to have even raised the demand to restore the role of the SFCs in the viva voce process, which would have been a significant measure to prevent discrimination and harassment in the viva voce.
On Deprivation Points for Backward Minorities
The University has agreed to form a committee to ascertain the legal/social position regarding the issue of provision of deprivation points to religious minorities. In the coming days, the JNUSU will have to carry forward the struggle to integrate the Ranganath Mishra Commission recommendations in the Admission Policy of the University. The Ranganath Mishra Commission, to recall, had observed that ‘positive discrimination on the ground of caste or religion coupled with other grounds such as social and educational backwardness is constitutionally permissible and, therefore, under a given circumstance it may be possible to treat a caste or religious group as a “class”.’ The Commission had argued that “Since the minorities – especially the Muslims – are very much underrepresented, and sometimes wholly unrepresented, in government employment, we recommend that they should be regarded as backward in this respect within the meaning of that term as used in Article 16 (4) of the Constitution”. The student community will also have to remain vigilant against formulations such as “if society is divided on the basis of religion, we will provide reservation on the basis of religion” (put forward by the President of SFI-JNU), which would become fodder to majoritarian communal forces, which see the demand for deprivation points as “minority appeasement” (ABVP pamphlet dated 29.10.2012).
The Balance of Political Forces since 2007 Remains Unchanged The developments since 2007 in the campus (which included, but were not confined to, the clampdown on student union elections) have meant a shift in the balance of political forces in favour of the administration, exemplified by the sheer volume of anti-student moves on its part during the last five years. The course and outcome of the agitation shows that this objective situation, whereby the hand of the administration has been strengthened at the cost of the students’ movement, has not been reversed. The JNUSU leadership, through speeches and pamphlets, has been trying to pacify the students by talking about “in principle acceptance from the administration”, seeing the outcome of the agitation as “a step forward”, “substantial advance” etc, instead of engaging in a concrete review of the agitation.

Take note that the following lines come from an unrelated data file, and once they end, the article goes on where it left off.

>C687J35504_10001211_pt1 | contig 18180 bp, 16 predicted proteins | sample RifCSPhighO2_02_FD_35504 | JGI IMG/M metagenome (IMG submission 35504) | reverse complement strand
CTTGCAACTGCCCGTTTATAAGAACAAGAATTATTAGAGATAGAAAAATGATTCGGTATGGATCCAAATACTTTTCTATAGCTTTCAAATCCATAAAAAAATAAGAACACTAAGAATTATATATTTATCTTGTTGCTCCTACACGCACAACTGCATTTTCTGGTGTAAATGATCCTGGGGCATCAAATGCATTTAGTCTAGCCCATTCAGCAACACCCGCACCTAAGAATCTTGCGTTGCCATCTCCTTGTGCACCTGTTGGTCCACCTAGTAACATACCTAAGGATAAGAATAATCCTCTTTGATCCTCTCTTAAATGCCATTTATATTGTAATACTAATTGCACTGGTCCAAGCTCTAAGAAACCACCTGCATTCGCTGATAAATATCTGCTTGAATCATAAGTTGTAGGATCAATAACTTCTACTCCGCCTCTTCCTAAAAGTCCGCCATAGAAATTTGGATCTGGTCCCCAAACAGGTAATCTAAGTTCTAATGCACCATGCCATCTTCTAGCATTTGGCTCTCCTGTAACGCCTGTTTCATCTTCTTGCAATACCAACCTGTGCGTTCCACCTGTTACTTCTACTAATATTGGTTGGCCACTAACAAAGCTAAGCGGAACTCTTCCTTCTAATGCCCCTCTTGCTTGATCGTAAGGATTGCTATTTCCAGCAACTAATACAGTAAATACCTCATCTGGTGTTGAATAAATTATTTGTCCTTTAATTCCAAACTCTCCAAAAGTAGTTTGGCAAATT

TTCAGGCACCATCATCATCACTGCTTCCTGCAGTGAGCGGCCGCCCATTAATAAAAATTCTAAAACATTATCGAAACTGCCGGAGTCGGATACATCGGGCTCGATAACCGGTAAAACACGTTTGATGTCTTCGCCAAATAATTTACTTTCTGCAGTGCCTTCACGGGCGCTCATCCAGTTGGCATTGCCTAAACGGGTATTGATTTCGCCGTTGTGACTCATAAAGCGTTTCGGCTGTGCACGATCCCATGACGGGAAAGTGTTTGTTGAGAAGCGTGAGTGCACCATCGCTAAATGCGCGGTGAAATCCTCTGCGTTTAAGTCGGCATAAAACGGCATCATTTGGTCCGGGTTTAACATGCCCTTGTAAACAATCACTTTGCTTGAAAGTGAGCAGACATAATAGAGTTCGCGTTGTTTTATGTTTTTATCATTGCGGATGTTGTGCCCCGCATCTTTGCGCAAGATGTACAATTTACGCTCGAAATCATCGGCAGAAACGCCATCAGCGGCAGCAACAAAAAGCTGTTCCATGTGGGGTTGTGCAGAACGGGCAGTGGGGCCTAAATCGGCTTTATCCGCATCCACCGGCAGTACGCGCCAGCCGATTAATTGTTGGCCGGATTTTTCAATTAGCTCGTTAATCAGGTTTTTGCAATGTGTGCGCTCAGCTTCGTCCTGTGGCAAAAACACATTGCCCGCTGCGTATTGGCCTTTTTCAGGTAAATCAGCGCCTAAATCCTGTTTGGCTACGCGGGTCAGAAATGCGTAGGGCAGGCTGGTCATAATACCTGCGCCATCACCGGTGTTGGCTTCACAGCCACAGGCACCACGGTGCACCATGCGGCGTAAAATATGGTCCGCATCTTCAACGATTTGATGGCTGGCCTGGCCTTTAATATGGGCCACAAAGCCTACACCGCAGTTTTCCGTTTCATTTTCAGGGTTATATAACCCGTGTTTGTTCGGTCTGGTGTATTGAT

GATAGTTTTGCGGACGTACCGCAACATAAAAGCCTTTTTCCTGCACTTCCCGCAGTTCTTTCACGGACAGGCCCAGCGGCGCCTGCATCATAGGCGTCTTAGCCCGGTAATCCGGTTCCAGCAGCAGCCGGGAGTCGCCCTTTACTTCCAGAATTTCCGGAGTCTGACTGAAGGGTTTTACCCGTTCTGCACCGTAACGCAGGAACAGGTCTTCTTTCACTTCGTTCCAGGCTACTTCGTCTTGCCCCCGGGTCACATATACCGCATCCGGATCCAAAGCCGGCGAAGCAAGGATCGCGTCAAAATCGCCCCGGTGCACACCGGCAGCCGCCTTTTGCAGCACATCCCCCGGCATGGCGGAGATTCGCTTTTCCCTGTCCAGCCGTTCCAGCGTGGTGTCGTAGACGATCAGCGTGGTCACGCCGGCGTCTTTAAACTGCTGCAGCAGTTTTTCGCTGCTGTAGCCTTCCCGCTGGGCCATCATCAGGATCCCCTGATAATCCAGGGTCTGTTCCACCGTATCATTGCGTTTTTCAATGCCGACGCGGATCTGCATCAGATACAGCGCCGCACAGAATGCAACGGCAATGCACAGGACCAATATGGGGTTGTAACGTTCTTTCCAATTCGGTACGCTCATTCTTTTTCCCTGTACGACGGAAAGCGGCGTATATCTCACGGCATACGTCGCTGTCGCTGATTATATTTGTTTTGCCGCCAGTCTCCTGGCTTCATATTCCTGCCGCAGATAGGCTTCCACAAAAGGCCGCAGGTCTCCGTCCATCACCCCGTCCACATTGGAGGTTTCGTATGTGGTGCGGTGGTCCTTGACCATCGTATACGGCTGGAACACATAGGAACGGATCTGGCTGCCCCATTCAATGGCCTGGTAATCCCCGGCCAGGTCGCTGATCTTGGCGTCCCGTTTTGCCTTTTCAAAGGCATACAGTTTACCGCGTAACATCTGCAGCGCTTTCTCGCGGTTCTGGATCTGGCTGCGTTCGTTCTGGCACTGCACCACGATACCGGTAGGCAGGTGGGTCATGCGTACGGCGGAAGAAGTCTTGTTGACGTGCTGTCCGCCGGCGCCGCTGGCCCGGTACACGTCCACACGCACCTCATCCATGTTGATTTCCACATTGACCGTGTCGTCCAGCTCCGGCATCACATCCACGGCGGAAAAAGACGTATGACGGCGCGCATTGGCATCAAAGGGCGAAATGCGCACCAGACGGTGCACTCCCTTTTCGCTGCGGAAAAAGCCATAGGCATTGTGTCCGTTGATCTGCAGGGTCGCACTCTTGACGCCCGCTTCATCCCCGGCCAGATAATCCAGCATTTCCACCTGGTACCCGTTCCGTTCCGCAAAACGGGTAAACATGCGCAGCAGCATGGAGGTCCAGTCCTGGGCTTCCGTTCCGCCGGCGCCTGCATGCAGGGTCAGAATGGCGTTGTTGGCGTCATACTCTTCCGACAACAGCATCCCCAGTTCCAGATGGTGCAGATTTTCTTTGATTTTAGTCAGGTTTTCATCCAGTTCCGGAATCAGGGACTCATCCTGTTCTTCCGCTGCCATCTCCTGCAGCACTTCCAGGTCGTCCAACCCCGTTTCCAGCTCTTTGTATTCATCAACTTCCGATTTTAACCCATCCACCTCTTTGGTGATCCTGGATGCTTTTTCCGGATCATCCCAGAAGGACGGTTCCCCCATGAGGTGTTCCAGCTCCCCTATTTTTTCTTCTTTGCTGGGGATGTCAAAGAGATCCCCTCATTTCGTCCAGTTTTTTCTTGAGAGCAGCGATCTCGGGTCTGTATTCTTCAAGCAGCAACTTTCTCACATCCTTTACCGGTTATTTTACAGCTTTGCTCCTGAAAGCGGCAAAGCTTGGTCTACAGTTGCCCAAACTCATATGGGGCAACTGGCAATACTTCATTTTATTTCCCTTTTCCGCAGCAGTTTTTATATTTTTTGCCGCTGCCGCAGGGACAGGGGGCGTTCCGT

Sectarianism within JNUSU
The course of the agitation has also brought out in the open the sectarian nature of the differences of opinion between the organisations leading the JNUSU. Instead of sincere attempts to preserve the struggling unity of the JNUSU, what came out in the open was a fight between the leading organisations regarding competing demands and priorities, with the student community remaining largely in the dark. Such differences of opinion among the organisations that lead the union should be settled in the JNUSU council or at the UGBM rather than allowing them to affect the much-required unity in the course of the agitation. The office-bearers of the JNUSU should also be conscious of the message that is conveyed by quarrelling among themselves in public in the midst of an important agitation. Such acts that denigrate the highest platform of the JNU students would serve only to strengthen the hands of the administration.
SFI congratulates the student community of JNU for their participation in the agitation fought under the leadership of the JNUSU, and pledges to stand by the JNUSU in carrying our struggle forward to its logical conclusion.
Kopal, Manu, Viswanathan
(For the SFI Unit Organising Committee, JNU)